It doesn't take much for me to get all gushy and patriotic, so I've been on some serious maple leaf overload these past two weeks.
Long before the international press suddenly decided midway through that these were no longer the worst Olympics ever but quite possibly the best - even before our own pundits stopped whining about what a cock-up it all was and how we had set our sights too high - I was on board from day one.
I cried at the whales and the trees and the sight of all those First Nations dancers. I watched events all day at home and kept track of the scores on my Blackberry at work at night. I teared up every time our flag was raised or a crowd broke into a spontaneous chorus of 'O Canada'. I shouted myself hoarse over that final hockey game, and I positively squirmed with glee through the entire closing ceremonies.
Even that stupid 'I Believe' song chokes me up. Still.
So you'll have to forgive me if I find all this analytical puzzlement over our supposedly newfound patriotism passing strange, given that I feel this way most of the time and just sort of assume all Canadians do. I suppose the word 'patriotism' itself might be part of the problem, since we do tend to associate it with the sort of obnoxious, blinkered, 'my country right or wrong' patriotism of the United States. Let's face it - a lot of Americans give 'patriotism' a bad name.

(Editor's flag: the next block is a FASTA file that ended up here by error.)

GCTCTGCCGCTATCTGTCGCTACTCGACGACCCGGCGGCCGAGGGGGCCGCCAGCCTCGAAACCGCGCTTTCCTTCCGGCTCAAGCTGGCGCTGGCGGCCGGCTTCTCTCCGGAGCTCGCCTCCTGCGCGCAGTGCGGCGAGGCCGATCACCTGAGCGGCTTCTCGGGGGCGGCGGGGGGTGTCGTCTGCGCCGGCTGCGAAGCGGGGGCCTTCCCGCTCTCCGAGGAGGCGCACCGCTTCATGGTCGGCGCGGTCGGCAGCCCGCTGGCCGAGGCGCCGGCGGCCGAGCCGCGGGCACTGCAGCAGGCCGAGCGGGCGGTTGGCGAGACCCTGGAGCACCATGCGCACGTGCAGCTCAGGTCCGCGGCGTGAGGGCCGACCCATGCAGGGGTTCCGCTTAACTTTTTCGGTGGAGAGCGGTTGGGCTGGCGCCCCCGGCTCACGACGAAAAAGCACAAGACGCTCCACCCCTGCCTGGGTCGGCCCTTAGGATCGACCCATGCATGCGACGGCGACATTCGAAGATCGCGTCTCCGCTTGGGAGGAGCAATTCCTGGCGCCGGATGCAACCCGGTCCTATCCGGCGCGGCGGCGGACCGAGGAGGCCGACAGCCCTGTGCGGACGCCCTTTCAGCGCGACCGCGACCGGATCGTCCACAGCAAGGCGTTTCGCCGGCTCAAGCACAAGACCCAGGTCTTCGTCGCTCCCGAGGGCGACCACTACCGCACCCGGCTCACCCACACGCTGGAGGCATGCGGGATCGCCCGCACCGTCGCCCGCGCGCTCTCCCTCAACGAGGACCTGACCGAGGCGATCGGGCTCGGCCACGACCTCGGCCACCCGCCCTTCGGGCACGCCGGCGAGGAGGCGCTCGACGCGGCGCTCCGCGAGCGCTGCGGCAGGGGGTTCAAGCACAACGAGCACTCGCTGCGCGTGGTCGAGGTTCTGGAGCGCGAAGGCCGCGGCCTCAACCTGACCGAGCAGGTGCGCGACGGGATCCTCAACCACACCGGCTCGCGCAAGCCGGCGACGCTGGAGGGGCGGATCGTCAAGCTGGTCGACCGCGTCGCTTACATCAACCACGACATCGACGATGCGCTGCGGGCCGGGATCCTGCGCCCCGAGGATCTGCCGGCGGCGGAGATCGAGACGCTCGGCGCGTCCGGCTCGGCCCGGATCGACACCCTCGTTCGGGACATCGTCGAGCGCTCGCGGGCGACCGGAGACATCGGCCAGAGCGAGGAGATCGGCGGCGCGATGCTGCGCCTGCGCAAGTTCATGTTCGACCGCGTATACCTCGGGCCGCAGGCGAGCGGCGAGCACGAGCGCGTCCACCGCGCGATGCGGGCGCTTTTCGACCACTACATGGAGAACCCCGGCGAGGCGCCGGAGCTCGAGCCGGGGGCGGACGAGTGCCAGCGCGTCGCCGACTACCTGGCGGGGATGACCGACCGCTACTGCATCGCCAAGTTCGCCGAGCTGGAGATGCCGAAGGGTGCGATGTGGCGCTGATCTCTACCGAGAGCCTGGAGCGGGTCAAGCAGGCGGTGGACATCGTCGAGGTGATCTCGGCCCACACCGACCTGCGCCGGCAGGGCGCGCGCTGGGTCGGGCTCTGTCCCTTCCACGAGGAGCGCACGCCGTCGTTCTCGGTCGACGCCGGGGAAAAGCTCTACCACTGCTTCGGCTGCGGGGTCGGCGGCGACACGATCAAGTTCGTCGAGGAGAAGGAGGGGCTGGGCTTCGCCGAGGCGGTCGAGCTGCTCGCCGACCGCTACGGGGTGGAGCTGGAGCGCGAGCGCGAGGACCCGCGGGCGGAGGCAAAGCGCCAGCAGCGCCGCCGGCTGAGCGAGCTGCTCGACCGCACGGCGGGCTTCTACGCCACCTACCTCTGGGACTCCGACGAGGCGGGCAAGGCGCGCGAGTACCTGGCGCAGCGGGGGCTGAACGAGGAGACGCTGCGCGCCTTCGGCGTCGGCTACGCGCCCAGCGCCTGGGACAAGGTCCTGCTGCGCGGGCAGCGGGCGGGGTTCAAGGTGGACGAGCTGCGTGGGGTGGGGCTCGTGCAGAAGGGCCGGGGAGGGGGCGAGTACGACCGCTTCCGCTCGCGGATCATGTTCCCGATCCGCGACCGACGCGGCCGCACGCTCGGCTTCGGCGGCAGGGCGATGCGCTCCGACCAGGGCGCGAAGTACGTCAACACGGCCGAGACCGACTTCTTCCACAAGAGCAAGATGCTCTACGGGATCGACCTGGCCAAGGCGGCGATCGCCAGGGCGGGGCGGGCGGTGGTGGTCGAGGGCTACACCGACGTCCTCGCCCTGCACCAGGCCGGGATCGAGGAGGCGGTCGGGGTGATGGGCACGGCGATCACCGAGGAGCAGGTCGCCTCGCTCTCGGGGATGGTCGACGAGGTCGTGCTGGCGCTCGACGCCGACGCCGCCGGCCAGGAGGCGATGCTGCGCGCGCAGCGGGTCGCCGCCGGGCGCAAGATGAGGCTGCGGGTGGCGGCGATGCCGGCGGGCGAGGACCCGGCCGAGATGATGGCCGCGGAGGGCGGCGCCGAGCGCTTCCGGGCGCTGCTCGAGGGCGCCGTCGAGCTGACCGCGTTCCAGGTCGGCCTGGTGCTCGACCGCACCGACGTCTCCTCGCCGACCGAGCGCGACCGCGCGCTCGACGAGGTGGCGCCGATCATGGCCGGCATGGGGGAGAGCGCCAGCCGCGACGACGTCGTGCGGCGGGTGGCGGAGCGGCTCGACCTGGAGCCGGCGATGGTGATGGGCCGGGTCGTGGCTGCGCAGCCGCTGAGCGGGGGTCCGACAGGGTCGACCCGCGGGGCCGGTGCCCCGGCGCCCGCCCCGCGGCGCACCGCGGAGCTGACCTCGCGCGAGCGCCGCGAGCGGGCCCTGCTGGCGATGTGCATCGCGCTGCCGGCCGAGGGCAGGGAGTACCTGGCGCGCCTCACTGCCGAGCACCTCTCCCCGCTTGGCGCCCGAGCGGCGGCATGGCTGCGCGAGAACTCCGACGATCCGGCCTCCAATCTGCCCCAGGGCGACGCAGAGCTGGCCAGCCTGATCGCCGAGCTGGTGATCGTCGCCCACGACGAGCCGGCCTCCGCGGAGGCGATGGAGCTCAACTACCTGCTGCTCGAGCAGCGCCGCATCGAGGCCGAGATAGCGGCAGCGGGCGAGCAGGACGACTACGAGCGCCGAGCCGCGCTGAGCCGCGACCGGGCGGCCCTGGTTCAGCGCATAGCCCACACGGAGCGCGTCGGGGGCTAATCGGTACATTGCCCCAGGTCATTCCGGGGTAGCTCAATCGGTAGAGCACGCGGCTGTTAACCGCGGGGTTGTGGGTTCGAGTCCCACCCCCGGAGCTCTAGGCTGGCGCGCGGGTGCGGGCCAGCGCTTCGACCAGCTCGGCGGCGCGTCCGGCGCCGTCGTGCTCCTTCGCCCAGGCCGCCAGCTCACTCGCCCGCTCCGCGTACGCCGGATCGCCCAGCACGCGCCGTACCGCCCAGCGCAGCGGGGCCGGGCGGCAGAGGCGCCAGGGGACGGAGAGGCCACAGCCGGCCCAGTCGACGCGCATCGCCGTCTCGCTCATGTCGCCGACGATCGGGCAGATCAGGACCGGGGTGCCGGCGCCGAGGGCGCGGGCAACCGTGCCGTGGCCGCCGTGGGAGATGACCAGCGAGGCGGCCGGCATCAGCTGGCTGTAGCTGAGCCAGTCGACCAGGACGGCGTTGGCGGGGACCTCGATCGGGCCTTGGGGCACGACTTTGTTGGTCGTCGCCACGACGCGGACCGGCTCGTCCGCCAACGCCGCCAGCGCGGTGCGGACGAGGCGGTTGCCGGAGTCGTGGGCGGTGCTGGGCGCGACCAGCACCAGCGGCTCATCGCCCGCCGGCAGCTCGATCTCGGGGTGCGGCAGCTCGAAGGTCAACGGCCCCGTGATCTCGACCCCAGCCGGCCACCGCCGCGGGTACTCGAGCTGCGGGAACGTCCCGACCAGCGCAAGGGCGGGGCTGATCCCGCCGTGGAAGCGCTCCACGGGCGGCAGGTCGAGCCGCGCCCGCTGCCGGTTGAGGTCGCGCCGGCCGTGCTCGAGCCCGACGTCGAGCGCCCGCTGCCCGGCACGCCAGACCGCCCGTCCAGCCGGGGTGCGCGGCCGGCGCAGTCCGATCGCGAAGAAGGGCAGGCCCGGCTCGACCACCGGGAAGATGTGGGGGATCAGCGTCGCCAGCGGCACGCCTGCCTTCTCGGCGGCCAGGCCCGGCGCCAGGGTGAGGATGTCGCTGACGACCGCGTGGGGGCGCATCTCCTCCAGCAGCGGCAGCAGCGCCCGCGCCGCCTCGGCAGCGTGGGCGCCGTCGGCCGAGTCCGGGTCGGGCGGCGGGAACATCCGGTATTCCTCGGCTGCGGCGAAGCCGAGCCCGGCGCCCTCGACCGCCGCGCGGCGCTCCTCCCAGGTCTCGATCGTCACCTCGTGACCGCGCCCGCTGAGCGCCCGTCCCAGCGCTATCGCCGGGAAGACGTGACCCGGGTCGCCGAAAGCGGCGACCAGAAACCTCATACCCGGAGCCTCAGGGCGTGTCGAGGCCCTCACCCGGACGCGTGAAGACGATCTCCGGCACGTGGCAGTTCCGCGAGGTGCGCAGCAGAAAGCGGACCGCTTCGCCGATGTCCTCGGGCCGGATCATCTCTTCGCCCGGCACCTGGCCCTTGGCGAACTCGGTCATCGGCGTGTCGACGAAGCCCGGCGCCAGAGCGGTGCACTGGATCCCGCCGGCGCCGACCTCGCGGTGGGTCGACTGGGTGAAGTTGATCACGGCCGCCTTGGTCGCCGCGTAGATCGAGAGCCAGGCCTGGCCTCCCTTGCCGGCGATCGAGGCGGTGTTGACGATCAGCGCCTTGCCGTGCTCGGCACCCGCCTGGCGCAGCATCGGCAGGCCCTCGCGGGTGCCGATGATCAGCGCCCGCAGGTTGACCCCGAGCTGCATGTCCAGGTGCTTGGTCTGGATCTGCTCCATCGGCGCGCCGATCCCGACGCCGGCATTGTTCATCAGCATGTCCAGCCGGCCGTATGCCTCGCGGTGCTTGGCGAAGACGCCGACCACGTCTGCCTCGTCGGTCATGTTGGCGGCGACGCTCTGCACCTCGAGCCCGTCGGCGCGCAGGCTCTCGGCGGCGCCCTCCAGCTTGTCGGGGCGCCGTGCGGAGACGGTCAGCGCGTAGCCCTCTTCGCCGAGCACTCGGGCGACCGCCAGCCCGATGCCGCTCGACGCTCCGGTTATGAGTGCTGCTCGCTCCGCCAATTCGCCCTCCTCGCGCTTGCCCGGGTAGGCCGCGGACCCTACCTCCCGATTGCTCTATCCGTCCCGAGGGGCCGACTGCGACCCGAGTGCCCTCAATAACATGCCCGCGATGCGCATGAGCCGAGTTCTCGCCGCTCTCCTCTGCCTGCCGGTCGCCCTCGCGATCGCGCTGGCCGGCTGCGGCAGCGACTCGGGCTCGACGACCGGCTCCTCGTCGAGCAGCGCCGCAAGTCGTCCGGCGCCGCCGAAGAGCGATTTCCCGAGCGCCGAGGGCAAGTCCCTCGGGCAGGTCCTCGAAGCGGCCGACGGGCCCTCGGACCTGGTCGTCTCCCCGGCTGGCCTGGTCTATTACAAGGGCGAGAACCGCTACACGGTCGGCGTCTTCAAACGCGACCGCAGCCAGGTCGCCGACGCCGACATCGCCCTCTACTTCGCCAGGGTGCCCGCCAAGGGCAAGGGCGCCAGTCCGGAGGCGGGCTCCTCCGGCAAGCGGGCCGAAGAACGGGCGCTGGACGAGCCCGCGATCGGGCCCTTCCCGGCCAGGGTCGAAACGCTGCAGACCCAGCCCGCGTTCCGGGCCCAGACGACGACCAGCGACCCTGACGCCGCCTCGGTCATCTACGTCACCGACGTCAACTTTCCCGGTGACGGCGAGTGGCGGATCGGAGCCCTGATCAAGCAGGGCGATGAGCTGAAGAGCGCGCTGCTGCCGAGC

Maybe we just need a different word. But pride doesn't seem big enough, and love is too generic. It's not nationalism because it goes beyond the limitations of the nation-state. It's not tribalism because our origins lie in every corner of the earth. It's not about being better than everyone else. It's not even about winning a hockey game.
Maybe it's just a feeling of familiarity. A recognition that this is us - this is who we are. Feeling part of the same rich tapestry woven from the threads of our individual and common experiences into this incredible landscape we share. Silly little touchstones like road hockey and maple syrup and tobogganing after that first snow of winter which, even if we haven't experienced them all as individuals, we still understand as being a part of our common culture.
In the end, it's just... complicated. We're a complicated people, which may be why our 'Canadian identity' is so notoriously hard to define. But if the past two weeks have proven anything, it's that just because something can't be defined doesn't mean that it can't be cherished, felt deeply, or shouted out from the rooftops.
And then there's what Denis said.